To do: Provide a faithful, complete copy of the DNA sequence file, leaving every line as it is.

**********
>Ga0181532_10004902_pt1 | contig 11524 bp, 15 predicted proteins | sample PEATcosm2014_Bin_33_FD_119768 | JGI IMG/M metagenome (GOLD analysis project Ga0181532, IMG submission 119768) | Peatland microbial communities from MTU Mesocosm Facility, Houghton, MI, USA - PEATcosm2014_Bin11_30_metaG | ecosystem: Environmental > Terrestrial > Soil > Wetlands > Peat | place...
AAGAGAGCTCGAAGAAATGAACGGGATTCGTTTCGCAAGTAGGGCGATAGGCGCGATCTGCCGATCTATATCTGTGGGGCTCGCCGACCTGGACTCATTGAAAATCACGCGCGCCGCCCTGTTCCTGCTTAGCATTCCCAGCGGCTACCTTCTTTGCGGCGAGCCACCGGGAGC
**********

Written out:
>Ga0181532_10004902_pt1 | contig 11524 bp, 15 predicted proteins | sample PEATcosm2014_Bin_33_FD_119768 | JGI IMG/M metagenome (GOLD analysis project Ga0181532, IMG submission 119768) | Peatland microbial communities from MTU Mesocosm Facility, Houghton, MI, USA - PEATcosm2014_Bin11_30_metaG | ecosystem: Environmental > Terrestrial > Soil > Wetlands > Peat | place...
AAGAGAGCTCGAAGAAATGAACGGGATTCGTTTCGCAAGTAGGGCGATAGGCGCGATCTGCCGATCTATATCTGTGGGGCTCGCCGACCTGGACTCATTGAAAATCACGCGCGCCGCCCTGTTCCTGCTTAGCATTCCCAGCGGCTACCTTCTTTGCGGCGAGCCACCGGGAGC